Mark S. Marcon - Robert W. Baird & Co. Incorporated, Research Division

I was wondering if you could talk about 2 things. First, can you just give us a little bit of a fill in with regards to the guidance just in terms of how you would assume gross margins and SG&A leverage is going to progress? And then secondly, I'm wondering if you can talk a little bit more about the strong progress that you've achieved in RH technology. And specifically, what are you seeing there in terms of how quickly you can ramp your people up. Obviously, it was a strong performance, but just how quickly you can ramp the folks up. How much runway and what is -- is there any constraint that you're seeing from a supply side that would limit the growth?

M. Keith Waddell

Okay. So let's first talk about guidance. So first, let's remember that on our guidance, our revenue guidance, the fourth quarter has 3 fewer billing days than the quarter that just ended. Protiviti has 5 fewer billing days because of the holiday impact. At the high end of our range, we're assuming that per billing day revenues get a traditional seasonal lift in the fourth quarter, which we see in Accounting, with budgets in yearend, which we see in OfficeTeam, with holiday customer service and fill in demand.

Our gross margins, as we discussed a bit during our formal remarks, were quite good in the third quarter. We expect that momentum to continue into the fourth quarter.

On the SG&A front, we do plan to continue to hire, albeit at somewhat lower rates. On the Temp side, we added low single-digits in terms of number of heads during the third quarter. We plan to continue that into the fourth. On the Perm side, we added in the high single-digit rates and that will probably bring back into the low single-digits.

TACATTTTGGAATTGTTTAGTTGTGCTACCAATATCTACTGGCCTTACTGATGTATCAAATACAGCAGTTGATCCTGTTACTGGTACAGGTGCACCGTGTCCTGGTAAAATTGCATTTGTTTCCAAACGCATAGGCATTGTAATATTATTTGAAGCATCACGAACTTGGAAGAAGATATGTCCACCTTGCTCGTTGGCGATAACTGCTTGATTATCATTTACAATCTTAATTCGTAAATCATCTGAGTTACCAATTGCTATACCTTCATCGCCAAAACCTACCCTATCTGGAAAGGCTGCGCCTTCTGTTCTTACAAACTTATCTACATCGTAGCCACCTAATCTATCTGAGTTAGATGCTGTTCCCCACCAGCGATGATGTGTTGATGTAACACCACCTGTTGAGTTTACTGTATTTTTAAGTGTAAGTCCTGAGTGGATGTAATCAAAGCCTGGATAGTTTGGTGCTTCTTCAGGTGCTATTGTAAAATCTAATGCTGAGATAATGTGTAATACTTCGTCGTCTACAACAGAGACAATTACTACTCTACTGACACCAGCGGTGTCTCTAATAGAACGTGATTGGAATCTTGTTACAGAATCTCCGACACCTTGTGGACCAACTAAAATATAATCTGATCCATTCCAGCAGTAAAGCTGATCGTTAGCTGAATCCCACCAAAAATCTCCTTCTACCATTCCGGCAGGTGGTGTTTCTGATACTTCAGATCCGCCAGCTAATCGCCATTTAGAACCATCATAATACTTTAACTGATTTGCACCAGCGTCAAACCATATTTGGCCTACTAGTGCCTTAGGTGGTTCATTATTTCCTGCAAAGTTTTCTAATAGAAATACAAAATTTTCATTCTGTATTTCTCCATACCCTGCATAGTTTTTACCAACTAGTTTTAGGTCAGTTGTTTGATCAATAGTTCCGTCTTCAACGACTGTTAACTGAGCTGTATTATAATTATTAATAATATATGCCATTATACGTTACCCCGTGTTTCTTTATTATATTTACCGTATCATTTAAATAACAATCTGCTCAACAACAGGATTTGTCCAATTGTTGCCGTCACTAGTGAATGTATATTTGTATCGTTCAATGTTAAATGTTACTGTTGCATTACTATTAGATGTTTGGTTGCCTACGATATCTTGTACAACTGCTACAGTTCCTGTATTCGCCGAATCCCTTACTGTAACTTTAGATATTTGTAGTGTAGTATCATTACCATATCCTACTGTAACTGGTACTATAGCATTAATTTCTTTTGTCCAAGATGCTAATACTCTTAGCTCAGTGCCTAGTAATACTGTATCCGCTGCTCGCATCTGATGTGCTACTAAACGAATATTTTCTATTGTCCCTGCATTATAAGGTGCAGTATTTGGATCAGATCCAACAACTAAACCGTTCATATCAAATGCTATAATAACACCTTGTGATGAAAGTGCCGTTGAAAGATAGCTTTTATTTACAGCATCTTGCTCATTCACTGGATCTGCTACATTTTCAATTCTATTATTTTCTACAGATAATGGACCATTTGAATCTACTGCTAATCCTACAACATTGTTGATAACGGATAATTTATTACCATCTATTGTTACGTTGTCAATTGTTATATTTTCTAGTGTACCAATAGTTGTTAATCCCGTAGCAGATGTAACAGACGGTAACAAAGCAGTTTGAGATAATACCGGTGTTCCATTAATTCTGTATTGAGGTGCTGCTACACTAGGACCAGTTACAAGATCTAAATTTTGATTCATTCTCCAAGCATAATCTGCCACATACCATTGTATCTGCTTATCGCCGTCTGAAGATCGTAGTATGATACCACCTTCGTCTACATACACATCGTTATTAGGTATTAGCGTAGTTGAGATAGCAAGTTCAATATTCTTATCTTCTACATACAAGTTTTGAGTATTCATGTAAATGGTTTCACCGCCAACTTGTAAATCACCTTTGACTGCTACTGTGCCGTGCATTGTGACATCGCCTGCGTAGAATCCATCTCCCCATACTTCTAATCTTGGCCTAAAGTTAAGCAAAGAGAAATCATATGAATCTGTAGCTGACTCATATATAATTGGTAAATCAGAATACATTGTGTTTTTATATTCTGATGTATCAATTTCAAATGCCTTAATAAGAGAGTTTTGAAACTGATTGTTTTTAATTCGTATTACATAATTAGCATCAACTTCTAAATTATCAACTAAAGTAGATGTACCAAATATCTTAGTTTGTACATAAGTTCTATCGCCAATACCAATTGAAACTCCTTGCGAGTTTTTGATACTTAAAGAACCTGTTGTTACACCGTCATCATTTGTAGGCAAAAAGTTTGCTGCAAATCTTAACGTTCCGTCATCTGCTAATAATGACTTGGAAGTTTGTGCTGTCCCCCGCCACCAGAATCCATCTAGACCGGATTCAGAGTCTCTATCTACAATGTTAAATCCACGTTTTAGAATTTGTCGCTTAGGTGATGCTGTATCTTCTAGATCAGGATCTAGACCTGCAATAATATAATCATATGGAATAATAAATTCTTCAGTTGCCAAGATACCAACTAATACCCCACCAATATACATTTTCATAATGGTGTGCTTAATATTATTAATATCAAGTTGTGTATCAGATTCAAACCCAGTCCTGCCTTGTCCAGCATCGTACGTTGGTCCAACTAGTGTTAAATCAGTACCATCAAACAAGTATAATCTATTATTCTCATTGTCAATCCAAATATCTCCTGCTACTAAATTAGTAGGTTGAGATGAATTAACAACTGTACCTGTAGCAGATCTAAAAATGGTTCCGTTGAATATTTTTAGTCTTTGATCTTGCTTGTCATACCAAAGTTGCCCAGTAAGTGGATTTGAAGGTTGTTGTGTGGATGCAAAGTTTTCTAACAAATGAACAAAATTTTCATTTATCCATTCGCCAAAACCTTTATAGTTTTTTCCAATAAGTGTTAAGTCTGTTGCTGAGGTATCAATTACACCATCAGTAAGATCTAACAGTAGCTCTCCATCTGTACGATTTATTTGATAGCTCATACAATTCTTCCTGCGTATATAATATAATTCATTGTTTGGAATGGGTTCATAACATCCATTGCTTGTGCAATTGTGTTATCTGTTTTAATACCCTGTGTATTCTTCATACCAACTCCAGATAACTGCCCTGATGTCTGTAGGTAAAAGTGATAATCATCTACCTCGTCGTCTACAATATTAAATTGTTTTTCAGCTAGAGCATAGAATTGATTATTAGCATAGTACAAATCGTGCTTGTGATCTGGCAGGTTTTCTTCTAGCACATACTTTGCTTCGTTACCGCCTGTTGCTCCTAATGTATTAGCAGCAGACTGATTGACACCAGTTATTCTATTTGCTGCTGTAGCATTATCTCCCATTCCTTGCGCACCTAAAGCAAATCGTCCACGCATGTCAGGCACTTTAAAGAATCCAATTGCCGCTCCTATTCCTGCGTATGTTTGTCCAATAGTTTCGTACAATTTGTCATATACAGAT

From the guidance for Protiviti, our fourth quarter guidance assumes in the U.S., we continue very strong. We were quite pleased with our performance in Protiviti in the third quarter. We think that rolls into the fourth, adjusted for 5 fewer billing days.

In the non-U.S., we assume that, that's going to be down modest sequentially. We continue to be challenged particularly in Japan, and a couple of the EU countries. In Protiviti, we would expect operating income to be down modestly versus the third quarter and versus last year, a year ago.

But generally speaking, overall, we've got fewer billing days to overcome, which is not new for the fourth quarter. We've got the December Perm uncertainty, which is not new for the fourth quarter. But given those parameters, we feel pretty good about where we are and our guidance reflects that.

On the second part of your question, RH Technology, 30% year-over-year growth. We've seen a nice payback on the investment hiring we've done so far. As to how much runway and whether there’s a supply limitation in our growth, clearly, technology is in the area that is the tightest in supply as it relates to the candidate side of the business. That said, we remain very optimistic that we can continue to have outsized growth rates in technology, both on the technology development side, as well as on the administrative or the production side of technology.

Mark S. Marcon - Robert W. Baird & Co. Incorporated, Research Division

Great. And then you always say you're not macroeconomist but I'm wondering what you're seeing out in the field. Is there -- your guidance is relatively clear, but just in terms of -- are there any signs that you're seeing anywhere in terms of softening from your perspective?

M. Keith Waddell

Well, let me answer the question this way. Let's talk about our start for the quarter versus the quarter just ended. So Perm, we started the quarter up 66%, which at fate, sounds wonderful. We would caution a bit that the comps a year ago were on the easier side. So while we had a really good start, it wasn't quite that good.